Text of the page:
Despite the continued success of – and trend toward – ecommerce and online sales, brick-and-mortar stores remain the dominant form of retail. In the US for example, ecommerce accounts for $265 billion of all retail sales, while physical stores make up a massive $6.2 trillion of the overall total. Although online shopping is becoming more simplified and convenient, it is yet to displace long-standing conventions and the trust associated with physical stores and the brands that occupy them.A big reason behind this is the basic truth that people still prefer the experience of going out to shop. And this shows no sign of abating – brick-and-mortar sales increased 8% in 2022, up from a 5% increase the year before.
The enduring appeal of brick-and-mortar stores against a backdrop of the rising demand for convenient online shopping has resulted in a surge of research into how to combine the best elements of both. The 5G MEC Powered XR Digital Twin Store by Sturfee, Mawari, KDDI and Telefónica is a new example of how extended reality (XR) can create the experience of physical shopping with the convenience of ecommerce. Supported by the GSMA Foundry, the Digital Twin Store enables retailers to create, host, and connect a digital twin of their physical store. This means customers can use their mobile device to wander around digitally rendered shops where they can browse products, interact with customer services and even meet friends.
Sturfee’s mobile app enables a visual positioning service (VPS) that connects digital and physical spaces together, and synchronizes user activities across spaces. With the VPS enabled inside the shop, the app can determine the shopper’s position and orientation, and render them as virtual character. At the same time, the real-life shop assistant is rendered in augmented reality (AR) for the remote customer to interact with. These representations are supported by Mawari’s XR-Tuber app which captures and synchronizes face and voice data to produce lifelike results.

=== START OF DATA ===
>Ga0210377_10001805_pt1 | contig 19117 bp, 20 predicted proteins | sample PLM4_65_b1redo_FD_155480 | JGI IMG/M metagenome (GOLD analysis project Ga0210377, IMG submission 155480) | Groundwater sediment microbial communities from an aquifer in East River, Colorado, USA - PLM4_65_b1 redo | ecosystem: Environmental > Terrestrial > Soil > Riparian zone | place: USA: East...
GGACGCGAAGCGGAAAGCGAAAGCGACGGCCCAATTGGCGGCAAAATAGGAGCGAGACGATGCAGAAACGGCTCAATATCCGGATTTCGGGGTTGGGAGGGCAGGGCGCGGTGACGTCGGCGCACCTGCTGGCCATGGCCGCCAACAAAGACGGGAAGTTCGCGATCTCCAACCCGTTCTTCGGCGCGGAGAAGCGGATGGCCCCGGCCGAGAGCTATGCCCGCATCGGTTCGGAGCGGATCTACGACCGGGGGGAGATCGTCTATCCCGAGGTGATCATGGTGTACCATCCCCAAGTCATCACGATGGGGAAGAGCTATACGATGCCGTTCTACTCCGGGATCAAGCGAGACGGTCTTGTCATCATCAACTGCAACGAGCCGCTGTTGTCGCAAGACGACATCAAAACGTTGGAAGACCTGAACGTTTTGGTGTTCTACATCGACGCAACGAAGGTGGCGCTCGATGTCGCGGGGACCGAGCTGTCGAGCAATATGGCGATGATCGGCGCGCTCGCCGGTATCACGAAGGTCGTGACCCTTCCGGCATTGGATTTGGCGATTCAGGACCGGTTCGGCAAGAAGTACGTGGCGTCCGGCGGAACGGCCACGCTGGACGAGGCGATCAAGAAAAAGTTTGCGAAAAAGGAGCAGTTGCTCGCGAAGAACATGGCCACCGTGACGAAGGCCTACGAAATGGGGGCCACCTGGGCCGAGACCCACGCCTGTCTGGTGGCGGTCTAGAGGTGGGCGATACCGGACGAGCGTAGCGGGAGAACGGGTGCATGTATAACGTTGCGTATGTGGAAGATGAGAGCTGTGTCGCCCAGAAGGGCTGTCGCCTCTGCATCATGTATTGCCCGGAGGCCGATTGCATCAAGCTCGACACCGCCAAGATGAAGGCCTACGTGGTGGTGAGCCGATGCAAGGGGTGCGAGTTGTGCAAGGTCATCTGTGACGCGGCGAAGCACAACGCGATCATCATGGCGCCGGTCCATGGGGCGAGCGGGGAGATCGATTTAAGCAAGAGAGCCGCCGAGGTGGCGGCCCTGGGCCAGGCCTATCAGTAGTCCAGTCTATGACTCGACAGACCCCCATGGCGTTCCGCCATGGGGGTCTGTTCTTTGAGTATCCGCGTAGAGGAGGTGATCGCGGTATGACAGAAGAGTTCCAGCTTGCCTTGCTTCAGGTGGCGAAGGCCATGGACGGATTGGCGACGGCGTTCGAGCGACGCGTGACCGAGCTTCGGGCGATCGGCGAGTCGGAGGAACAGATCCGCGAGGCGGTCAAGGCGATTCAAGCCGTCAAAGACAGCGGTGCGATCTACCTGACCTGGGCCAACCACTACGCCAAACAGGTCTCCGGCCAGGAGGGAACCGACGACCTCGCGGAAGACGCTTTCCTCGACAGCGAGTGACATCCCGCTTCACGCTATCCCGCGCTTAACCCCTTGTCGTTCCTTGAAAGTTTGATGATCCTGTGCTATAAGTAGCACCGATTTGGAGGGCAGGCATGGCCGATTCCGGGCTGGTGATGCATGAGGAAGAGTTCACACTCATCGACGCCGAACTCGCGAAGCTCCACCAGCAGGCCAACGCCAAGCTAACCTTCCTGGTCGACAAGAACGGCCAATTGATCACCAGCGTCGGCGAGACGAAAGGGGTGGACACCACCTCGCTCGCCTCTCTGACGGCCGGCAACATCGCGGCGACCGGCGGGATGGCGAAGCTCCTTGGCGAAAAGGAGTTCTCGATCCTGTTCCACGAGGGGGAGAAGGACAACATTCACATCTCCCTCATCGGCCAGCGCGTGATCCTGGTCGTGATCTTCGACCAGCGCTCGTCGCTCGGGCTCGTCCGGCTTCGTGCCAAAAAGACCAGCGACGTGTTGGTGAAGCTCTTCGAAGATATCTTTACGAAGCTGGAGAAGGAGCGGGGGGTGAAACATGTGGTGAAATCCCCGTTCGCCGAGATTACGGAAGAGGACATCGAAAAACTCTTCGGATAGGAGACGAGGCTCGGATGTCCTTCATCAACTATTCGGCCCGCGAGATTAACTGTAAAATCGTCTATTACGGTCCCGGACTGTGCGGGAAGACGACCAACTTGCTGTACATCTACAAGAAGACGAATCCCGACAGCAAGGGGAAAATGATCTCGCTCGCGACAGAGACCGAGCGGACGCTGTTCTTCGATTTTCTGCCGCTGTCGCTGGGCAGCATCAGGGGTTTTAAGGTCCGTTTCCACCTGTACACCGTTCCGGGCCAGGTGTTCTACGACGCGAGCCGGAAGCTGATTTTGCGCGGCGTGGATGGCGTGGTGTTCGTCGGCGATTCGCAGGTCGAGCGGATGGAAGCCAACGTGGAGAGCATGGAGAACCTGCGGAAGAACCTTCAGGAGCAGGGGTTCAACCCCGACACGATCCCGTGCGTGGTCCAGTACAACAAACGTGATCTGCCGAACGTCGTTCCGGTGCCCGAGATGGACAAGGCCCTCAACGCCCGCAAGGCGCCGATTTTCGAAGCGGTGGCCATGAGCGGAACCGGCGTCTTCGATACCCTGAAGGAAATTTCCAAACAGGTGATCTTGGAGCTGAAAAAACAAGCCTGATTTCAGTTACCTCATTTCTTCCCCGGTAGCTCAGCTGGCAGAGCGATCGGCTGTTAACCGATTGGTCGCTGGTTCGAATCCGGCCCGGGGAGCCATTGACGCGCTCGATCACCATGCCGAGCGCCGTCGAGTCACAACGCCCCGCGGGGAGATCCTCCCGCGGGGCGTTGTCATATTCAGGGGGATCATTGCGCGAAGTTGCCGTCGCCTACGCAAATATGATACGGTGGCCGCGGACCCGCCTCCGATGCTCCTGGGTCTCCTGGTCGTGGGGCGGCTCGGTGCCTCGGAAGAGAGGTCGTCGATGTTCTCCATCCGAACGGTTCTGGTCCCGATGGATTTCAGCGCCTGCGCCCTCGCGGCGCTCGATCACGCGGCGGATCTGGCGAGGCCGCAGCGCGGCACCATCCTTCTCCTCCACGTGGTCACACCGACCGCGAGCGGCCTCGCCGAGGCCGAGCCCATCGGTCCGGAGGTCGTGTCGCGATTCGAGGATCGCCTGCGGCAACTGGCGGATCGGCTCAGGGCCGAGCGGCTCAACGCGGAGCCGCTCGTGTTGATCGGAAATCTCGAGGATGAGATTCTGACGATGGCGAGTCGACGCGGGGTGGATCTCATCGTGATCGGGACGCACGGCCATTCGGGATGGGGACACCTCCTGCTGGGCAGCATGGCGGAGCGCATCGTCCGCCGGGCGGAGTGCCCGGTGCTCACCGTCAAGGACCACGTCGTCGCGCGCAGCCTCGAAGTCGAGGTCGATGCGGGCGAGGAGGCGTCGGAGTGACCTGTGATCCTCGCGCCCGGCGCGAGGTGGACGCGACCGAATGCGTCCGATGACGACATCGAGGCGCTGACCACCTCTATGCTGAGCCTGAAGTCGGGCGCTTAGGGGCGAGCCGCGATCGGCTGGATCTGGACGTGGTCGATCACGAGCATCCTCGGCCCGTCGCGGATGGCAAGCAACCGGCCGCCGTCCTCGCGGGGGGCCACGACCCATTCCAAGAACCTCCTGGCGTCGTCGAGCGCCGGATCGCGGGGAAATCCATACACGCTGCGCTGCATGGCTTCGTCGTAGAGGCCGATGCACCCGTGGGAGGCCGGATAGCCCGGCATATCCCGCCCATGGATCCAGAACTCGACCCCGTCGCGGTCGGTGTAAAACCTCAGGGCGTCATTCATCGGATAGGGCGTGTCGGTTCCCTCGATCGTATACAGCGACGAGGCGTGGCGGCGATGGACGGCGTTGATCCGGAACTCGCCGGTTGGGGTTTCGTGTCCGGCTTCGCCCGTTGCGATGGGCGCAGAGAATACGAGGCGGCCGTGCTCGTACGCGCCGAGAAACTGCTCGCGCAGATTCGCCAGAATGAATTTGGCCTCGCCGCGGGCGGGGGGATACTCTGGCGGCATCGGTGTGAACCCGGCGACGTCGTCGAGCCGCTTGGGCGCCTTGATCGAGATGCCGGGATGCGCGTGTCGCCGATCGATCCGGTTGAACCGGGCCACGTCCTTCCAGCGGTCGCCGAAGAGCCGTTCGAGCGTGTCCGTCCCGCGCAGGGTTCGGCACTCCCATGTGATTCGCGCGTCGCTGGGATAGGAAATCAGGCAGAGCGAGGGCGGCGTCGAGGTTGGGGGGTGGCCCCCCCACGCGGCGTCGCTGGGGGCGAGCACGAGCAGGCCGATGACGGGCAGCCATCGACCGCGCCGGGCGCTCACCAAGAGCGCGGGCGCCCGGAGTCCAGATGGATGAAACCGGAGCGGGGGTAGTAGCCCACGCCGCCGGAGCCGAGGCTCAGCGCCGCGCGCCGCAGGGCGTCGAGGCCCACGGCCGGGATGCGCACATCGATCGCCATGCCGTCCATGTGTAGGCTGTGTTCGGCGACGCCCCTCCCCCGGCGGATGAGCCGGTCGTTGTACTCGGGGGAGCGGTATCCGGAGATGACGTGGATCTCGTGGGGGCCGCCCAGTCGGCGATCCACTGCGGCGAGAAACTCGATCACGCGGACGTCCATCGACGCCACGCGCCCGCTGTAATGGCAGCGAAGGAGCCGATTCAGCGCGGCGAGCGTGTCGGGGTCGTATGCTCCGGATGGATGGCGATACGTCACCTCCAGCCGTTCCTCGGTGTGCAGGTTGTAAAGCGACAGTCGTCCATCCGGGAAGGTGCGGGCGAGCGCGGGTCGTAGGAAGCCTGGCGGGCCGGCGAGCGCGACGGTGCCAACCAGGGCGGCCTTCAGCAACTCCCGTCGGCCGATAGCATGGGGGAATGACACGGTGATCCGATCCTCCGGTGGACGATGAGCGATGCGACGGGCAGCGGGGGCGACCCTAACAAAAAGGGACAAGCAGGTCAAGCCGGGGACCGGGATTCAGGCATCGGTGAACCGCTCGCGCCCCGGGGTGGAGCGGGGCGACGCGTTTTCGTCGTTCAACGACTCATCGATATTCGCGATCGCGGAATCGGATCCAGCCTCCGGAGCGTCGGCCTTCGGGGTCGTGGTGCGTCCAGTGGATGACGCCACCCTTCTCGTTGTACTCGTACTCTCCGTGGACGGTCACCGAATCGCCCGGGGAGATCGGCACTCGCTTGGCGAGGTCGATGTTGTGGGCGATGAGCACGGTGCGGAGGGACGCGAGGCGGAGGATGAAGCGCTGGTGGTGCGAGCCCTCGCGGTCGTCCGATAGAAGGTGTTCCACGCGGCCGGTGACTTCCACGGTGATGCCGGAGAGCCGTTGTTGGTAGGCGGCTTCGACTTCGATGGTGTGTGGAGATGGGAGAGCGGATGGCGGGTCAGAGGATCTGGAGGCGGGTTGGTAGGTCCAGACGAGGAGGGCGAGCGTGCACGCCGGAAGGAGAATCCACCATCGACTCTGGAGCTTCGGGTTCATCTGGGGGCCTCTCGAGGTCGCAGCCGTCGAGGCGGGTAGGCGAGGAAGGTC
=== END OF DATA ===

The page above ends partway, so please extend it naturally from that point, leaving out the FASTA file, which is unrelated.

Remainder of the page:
So far, the overall solution has been piloted in a Ginza store in Tokyo, and provides assistance for shoppers based in both Japan and Spain. The Mawari network orchestrates the service in both countries, finding the right cloud rendering server for XR-Tuber to work most effectively. Meanwhile, KDDI and Telefónica provide the MEC edge computing resources, low-latency and high-speed network connections, enabling the smooth and seamless transmission of data.
The pilot is a major breakthrough into how retailers can create a presence in XR platforms. It also provides insight into how these technologies can be extended to create new social and commercial experiences all over the globe – and across borders. To make such progress, all parties need to continue testing with different network profiles and investigate the minimum requirements for this type of service to run on LTE and 5G networks. The ultimate aim being to implement quality on demand (QoD) network parameters and APIs in the near future. When completed, brands will have a greatly simplified way in which they can create a presence in the metaverse – a huge boost to a market everyone is itching to see expand.
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